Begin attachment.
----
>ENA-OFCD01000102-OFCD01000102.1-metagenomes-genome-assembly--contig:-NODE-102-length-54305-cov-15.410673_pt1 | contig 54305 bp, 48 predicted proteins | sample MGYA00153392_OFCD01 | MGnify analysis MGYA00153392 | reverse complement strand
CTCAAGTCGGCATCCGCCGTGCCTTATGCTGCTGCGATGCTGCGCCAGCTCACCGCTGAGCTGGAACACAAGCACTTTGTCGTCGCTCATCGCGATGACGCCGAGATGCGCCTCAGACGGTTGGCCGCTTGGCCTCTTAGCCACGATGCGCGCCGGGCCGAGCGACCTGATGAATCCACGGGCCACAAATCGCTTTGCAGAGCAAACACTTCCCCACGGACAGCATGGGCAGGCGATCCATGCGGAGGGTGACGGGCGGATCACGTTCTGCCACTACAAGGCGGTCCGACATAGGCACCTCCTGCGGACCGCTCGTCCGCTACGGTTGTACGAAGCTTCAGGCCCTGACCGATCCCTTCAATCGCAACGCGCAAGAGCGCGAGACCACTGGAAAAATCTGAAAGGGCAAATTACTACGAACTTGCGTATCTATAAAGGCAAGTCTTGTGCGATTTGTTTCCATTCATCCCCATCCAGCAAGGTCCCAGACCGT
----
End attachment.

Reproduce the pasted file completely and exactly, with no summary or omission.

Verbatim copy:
>ENA-OFCD01000102-OFCD01000102.1-metagenomes-genome-assembly--contig:-NODE-102-length-54305-cov-15.410673_pt1 | contig 54305 bp, 48 predicted proteins | sample MGYA00153392_OFCD01 | MGnify analysis MGYA00153392 | reverse complement strand
CTCAAGTCGGCATCCGCCGTGCCTTATGCTGCTGCGATGCTGCGCCAGCTCACCGCTGAGCTGGAACACAAGCACTTTGTCGTCGCTCATCGCGATGACGCCGAGATGCGCCTCAGACGGTTGGCCGCTTGGCCTCTTAGCCACGATGCGCGCCGGGCCGAGCGACCTGATGAATCCACGGGCCACAAATCGCTTTGCAGAGCAAACACTTCCCCACGGACAGCATGGGCAGGCGATCCATGCGGAGGGTGACGGGCGGATCACGTTCTGCCACTACAAGGCGGTCCGACATAGGCACCTCCTGCGGACCGCTCGTCCGCTACGGTTGTACGAAGCTTCAGGCCCTGACCGATCCCTTCAATCGCAACGCGCAAGAGCGCGAGACCACTGGAAAAATCTGAAAGGGCAAATTACTACGAACTTGCGTATCTATAAAGGCAAGTCTTGTGCGATTTGTTTCCATTCATCCCCATCCAGCAAGGTCCCAGACCGT